Plans for a controversial sewerage system trial in Mullumbimby were adopted by councillors at their meeting last Thursday, which will include a public meeting on the issue so residents can ask what it will involve and why it is being implemented.
Unlike the existing gravity-based system, low-pressure sewers use a small pump station located at each house to move wastewater through.
The Mullumbimby trial will also involve gathering data from each house about precisely how much sewage is produced each day.
Proponents of the trial say this would allow Council to get the clearest indication yet of how much water is getting into the town’s ageing earthenware sewers.
But a group of locals living in and around Mullumbimby strongly oppose it and are calling on the council to abandon the plan until a proper comparative analysis of the different possible solutions has been undertaken.
Despite this strong opposition, Council’s Water Waste and Sewerage Advisory Committee recommended that the trial go ahead without any such analysis.
The chair of the Mullumbimby Residents Association, Dr Sonia Laverty, told The Echo it would have been preferable for the community to have been consulted before Council voted to introduce the trial.
Dr Laverty said, ‘Problems with the sewerage system in Mullum have been with us for some time, so consequently there is considerable knowledge in the community regarding the extent of the problems, as well as the effect of solutions used elsewhere in the Shire.’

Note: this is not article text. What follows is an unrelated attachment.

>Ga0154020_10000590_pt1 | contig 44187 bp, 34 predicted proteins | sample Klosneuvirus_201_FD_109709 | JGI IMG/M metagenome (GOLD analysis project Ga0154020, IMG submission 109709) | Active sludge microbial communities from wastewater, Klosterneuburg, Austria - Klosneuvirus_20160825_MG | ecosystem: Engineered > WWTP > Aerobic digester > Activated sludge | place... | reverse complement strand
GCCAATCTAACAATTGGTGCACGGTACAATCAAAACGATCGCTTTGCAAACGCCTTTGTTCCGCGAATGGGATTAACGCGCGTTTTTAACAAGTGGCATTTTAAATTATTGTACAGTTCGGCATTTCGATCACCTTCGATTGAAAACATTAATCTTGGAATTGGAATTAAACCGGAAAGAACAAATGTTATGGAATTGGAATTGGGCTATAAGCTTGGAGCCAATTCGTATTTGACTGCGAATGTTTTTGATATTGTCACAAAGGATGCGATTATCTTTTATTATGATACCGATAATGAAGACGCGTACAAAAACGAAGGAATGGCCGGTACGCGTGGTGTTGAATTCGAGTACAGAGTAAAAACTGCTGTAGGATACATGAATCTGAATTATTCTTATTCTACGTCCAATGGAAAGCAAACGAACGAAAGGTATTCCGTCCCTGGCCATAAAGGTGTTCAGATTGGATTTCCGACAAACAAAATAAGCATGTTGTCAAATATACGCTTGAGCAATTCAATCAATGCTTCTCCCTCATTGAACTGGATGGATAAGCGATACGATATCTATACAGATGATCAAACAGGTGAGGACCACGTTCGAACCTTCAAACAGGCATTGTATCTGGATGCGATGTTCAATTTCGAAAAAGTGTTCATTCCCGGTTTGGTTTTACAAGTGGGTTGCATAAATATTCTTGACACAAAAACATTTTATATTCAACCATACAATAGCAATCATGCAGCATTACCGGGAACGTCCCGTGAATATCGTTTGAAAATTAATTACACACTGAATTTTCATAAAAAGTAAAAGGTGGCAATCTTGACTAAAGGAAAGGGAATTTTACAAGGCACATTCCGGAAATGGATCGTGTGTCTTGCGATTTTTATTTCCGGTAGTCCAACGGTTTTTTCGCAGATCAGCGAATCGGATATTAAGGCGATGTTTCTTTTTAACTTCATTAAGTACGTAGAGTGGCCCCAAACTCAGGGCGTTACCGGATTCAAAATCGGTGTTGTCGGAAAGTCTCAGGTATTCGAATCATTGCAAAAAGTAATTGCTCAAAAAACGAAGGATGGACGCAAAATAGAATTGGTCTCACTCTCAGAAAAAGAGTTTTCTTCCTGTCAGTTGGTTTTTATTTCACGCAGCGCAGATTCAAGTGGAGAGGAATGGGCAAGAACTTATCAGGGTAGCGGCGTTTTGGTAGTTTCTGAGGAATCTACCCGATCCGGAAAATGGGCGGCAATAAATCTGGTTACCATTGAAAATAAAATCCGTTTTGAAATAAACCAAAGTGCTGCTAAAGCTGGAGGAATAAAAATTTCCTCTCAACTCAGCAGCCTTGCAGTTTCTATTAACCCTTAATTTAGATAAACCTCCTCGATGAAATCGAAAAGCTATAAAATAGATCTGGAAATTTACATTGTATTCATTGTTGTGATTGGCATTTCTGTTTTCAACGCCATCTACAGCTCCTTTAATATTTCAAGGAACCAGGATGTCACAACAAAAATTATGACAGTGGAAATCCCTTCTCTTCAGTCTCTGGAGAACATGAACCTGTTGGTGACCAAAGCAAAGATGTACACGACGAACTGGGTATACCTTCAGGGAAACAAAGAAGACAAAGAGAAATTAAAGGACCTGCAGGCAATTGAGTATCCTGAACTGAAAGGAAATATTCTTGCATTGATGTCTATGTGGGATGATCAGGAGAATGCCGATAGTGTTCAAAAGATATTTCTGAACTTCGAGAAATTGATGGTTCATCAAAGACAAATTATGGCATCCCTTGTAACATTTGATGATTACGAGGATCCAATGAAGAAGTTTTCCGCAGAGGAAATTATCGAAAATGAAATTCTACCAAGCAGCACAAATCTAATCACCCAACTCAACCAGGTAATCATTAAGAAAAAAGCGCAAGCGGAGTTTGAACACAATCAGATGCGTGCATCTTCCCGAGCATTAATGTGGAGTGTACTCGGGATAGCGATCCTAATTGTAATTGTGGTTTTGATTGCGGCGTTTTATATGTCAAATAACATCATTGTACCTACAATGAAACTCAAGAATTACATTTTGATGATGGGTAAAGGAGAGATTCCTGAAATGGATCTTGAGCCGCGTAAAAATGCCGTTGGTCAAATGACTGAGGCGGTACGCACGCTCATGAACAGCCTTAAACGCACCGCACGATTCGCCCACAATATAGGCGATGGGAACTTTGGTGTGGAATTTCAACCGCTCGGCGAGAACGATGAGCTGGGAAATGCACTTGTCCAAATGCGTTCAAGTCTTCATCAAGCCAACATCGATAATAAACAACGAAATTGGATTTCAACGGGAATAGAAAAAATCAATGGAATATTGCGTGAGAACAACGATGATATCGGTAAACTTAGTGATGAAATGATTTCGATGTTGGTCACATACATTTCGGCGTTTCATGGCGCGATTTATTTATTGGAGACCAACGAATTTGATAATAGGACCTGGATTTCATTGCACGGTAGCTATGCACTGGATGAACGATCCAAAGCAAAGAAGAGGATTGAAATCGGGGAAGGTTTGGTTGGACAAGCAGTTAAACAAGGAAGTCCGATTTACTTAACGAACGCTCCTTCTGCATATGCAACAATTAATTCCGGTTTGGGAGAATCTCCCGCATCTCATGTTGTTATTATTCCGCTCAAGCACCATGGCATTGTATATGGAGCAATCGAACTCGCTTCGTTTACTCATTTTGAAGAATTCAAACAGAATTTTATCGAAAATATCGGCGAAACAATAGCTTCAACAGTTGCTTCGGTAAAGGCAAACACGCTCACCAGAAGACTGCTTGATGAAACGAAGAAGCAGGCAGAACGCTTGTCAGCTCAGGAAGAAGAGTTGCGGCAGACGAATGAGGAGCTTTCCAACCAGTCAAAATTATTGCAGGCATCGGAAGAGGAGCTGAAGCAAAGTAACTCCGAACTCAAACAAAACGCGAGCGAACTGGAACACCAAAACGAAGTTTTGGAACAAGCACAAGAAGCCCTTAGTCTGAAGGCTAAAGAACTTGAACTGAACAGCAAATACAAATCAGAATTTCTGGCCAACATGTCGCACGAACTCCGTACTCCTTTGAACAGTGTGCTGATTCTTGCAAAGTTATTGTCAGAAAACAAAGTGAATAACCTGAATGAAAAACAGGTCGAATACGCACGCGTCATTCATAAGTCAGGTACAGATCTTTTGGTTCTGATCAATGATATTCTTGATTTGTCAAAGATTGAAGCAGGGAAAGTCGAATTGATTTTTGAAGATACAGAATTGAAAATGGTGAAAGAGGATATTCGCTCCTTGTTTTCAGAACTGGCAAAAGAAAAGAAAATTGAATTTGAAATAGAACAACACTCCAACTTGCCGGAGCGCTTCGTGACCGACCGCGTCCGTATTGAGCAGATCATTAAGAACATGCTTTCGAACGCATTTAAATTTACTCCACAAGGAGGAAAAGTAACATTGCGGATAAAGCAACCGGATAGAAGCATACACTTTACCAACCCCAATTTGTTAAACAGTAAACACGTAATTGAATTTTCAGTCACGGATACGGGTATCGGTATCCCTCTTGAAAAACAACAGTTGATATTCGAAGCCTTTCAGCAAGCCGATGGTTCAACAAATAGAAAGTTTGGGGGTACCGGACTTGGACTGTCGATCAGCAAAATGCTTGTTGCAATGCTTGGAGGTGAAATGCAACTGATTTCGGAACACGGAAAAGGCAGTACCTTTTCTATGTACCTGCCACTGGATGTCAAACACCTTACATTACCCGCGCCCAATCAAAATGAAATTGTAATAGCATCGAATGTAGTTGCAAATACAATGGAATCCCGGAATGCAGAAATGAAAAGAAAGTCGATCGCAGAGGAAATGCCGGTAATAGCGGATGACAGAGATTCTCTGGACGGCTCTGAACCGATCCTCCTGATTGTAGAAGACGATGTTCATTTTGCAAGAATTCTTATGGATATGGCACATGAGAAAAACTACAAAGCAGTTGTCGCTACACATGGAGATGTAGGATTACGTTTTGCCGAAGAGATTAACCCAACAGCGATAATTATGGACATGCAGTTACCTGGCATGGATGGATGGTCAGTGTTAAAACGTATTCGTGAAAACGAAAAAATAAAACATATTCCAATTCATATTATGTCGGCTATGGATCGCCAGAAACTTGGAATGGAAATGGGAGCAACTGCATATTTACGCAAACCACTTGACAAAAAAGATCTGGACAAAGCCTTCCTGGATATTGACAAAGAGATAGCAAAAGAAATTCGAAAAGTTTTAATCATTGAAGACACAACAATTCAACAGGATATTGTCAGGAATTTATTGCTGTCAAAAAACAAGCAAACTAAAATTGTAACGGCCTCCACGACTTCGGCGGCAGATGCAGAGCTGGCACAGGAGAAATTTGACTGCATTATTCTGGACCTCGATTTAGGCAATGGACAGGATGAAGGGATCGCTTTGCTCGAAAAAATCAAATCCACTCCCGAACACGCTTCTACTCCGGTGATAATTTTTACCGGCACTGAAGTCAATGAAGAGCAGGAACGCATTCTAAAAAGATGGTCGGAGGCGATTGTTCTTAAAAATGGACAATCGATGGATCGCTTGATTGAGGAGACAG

A comparative study undertaken by Council staff prior to introducing a low-pressure sewer system at New Brighton found that a vacuum-style system, not a low-pressure system, was the best option.
Another Council report – the June 2010 Final Project Review of the Mullumbimby Sewerage System – also recommended against implementing a low-pressure system.
High capital cost
‘The retrofitting of a Low-Pressure Pumping System (LPPS) to the Mullumbimby sewerage reticulation system would have a high capital cost and will not eliminate stormwater inflow and infiltration because defects in the private upstream sewers will continue to be a problem and source of stormwater ingress… Implementation of an LPPS is not recommended,’ the report states.
The report also estimated that the cost of installing low-pressure pump systems would be $19,000 per house.
In related news, Council’s manager utilities Peter Rees has resigned from his position, effective October 26, 2018. Staff confirmed with The Echo the resignation but did not provide any explanation as to why when asked.